The Rise of the Roguelike: Why The Binding of Isaac Makes for Great Stories
The Binding of Isaac is a game that was “designed to fail” according to its creator, Ed McMillen, and yet it has procured a massive cult following and sold over two million copies to date (McMillen, 2012). Even still, the number of copies sold is certainly climbing if the recent re-release entitled The Binding of Isaac: Rebirth is also accounted for, and the mere existence of an updated release is a testament to the success of the original game. Gamers appear to be enamored with McMillen’s “roguelike” effort; roguelikes are defined by their adherence to randomly-generated environments, perma-death, lack of a linear path, and (historically) turn-based gameplay (Hatfield, 2013), which apparently makes Isaac a “roguelike-like” due to its real-time action. Hyper-accurate nomenclature aside, McMillen claims that Isaac was made “to clash with mainstream games” by way of its unique focus on religious themes and niche target audience (fans of the old 2D Zelda games), and yet the IP is wildly successful and highly revered for its endless replayability, consistent feeling of discovery, and general aptitude toward the treatment of the roguelike genre, which has historically been enjoyed by a narrower, more hardcore audience (Hatfield, 2013). However, Isaac is not as much of an anomaly as its creator may initially imply, for other examples of highly successful roguelikes have appeared within the game industry in recent years, namely titles such as FTL:Faster Than Light and Spelunky, the latter of which actually preceded Isaac. Yet, the reemergence of this very particular, niche genre is no coincidence, for it is the parallel explosion of the Let’s Play online culture that has allowed for the booming popularity of games like Isaac which may have been a small-scale cult hit in their respective creator’s conception of the game. Specifically, the Youtube/twitch.tv culture has provided a platform on which gamers can not only discover new titles but express their own personal experiences and stories with other fans of the games they love - this sharing of experiences, however, would not take place without a fun, engaging, and compelling basis for gameplay, which is arguably the main appeal behind successful roguelikes. Isaac, specifically, authors its own take on the genre by combining previous conventions such as procedural dungeons and permanent death with more unique elements such as a finely-tuned difficulty curve that introduces new content with every playthrough and the ability to construct entirely new game rules with each new item attained. More importantly, Isaac and its successful roguelike counterparts utilize their dynamic elements to function as conducive platforms for one-of-a-kind stories for players; these platforms in-turn offer gamers an alternative to the strictly linear narrative structures that pervade the games industry.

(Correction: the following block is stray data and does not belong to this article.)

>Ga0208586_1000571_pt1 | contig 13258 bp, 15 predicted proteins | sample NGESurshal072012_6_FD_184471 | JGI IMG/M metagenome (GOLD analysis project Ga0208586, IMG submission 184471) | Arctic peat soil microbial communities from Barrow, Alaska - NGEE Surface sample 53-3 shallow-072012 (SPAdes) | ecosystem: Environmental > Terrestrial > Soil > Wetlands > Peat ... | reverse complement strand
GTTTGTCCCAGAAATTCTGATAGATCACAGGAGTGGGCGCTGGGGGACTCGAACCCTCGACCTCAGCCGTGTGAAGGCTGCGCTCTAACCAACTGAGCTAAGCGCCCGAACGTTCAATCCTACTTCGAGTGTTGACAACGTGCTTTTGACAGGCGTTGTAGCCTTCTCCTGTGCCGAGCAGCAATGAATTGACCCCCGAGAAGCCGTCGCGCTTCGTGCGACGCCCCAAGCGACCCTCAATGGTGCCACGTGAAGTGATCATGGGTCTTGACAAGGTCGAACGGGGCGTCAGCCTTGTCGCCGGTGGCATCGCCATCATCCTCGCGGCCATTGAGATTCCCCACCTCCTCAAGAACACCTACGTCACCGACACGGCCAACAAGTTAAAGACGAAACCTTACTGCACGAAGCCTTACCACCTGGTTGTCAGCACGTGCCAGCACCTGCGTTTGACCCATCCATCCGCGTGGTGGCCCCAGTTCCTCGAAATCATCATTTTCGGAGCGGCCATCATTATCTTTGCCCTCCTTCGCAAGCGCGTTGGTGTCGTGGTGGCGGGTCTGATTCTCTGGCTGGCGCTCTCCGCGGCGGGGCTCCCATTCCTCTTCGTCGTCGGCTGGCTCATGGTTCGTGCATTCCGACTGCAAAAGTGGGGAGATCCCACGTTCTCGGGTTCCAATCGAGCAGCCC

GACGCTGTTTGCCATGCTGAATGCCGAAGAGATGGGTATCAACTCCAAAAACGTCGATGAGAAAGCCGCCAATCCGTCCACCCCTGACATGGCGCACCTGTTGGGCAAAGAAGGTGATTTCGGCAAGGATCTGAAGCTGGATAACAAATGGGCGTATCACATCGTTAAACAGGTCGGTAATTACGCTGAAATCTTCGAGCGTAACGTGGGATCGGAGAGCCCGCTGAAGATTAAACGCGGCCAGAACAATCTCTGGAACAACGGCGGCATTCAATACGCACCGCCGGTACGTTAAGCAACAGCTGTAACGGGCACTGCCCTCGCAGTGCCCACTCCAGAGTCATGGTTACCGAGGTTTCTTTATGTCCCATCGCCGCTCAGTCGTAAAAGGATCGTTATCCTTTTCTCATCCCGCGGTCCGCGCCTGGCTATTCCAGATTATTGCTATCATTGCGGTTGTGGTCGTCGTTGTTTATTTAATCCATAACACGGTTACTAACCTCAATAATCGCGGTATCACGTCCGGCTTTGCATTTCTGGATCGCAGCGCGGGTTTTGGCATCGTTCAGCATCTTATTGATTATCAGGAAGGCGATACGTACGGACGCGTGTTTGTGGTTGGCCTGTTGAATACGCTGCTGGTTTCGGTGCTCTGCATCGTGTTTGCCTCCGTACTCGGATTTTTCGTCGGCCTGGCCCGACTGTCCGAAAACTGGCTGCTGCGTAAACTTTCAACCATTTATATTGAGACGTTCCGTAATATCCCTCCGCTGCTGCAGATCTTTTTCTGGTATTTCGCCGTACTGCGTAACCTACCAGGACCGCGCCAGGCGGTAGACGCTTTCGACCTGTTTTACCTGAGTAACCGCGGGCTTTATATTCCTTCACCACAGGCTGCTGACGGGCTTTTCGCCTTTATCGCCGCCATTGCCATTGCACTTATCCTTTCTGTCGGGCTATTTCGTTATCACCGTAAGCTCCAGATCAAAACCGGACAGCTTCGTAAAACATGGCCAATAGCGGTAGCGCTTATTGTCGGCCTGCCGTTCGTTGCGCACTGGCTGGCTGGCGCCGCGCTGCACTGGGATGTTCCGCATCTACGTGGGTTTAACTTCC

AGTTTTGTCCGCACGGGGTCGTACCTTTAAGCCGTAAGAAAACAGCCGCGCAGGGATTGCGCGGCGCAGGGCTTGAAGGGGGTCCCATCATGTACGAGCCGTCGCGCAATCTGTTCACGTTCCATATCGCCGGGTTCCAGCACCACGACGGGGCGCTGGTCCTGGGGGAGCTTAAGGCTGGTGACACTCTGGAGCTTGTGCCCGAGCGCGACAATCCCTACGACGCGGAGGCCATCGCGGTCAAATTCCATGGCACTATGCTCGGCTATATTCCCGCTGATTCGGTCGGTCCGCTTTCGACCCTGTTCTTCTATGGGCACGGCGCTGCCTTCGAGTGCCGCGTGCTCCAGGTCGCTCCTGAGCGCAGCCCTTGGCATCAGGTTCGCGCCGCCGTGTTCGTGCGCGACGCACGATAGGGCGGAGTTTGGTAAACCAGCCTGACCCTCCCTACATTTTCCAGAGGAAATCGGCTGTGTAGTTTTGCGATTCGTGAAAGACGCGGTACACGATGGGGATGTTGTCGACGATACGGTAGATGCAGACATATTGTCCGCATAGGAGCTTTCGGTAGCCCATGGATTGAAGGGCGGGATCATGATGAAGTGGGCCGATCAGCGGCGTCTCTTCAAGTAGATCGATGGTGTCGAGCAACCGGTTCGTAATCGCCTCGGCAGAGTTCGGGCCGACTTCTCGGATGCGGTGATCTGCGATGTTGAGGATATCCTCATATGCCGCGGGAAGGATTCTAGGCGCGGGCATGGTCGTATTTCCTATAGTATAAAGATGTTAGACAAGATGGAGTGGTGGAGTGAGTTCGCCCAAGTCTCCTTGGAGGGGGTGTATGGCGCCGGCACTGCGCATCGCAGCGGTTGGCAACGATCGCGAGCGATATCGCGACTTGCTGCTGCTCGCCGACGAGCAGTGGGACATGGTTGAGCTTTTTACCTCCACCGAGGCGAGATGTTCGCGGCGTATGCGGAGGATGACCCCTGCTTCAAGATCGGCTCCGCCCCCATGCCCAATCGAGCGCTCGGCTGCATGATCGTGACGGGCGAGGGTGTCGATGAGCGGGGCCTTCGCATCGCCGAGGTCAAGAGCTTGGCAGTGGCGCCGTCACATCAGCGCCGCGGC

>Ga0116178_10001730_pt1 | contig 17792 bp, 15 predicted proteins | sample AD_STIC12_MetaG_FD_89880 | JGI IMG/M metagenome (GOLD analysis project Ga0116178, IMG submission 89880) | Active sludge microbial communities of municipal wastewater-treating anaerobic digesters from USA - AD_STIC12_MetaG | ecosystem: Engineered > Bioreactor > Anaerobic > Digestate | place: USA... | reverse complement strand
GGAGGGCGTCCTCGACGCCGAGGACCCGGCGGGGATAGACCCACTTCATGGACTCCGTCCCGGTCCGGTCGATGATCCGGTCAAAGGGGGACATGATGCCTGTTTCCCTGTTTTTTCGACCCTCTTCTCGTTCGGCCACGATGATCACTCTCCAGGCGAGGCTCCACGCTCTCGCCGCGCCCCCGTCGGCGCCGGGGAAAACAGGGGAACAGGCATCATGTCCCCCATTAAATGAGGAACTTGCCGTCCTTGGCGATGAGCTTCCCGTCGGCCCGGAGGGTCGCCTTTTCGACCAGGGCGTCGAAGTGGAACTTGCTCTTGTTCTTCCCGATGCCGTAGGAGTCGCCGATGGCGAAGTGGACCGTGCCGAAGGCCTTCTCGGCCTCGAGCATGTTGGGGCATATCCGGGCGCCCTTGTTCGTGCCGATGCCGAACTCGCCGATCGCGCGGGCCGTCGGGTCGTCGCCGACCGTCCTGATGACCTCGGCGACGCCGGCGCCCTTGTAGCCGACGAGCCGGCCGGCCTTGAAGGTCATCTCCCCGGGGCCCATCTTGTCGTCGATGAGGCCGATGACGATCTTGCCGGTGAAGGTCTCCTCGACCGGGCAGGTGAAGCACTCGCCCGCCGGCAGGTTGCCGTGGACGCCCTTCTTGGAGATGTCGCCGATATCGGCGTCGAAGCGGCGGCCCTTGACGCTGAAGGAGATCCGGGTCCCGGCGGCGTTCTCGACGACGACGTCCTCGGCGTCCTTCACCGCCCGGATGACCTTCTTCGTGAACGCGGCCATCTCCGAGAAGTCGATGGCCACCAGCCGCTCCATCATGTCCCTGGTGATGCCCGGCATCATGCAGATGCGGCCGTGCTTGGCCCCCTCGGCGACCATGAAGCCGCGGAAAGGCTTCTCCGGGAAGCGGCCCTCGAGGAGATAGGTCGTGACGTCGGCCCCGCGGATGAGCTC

Outside of the cult following largely facilitated by the Youtube/twitch.tv culture that surrounds Isaac, McMillen’s brainchild also receives positive critical feedback for simply being a great game, boasting an 84 Metascore on the original title and an 89 on the re-release(metacritic.com,2014). In other words, unlike certain media-based cult followings such as that of The Room(2003) or the more recent Sharknado(2013), the product that underlies Isaac’s mass-appeal is not an utterly terrible piece of work; game industry critics and the gamers themselves generally agree that TBOI offers fun and compelling gameplay, and the success of the game, both commercially and critically, contrasts with its relatively modest initial development time of three months. For those who have never experienced Isaac, its game loops consist mainly of traversing procedurally-generated, 2D dungeons whilst first projectiles at enemies in order to advance through the rooms, past the bosses, and to the eventual final battle with Mom. It is also important to note that Isaac features many roguelike elements such as permanent death and RPG elements like item collecting and stat building.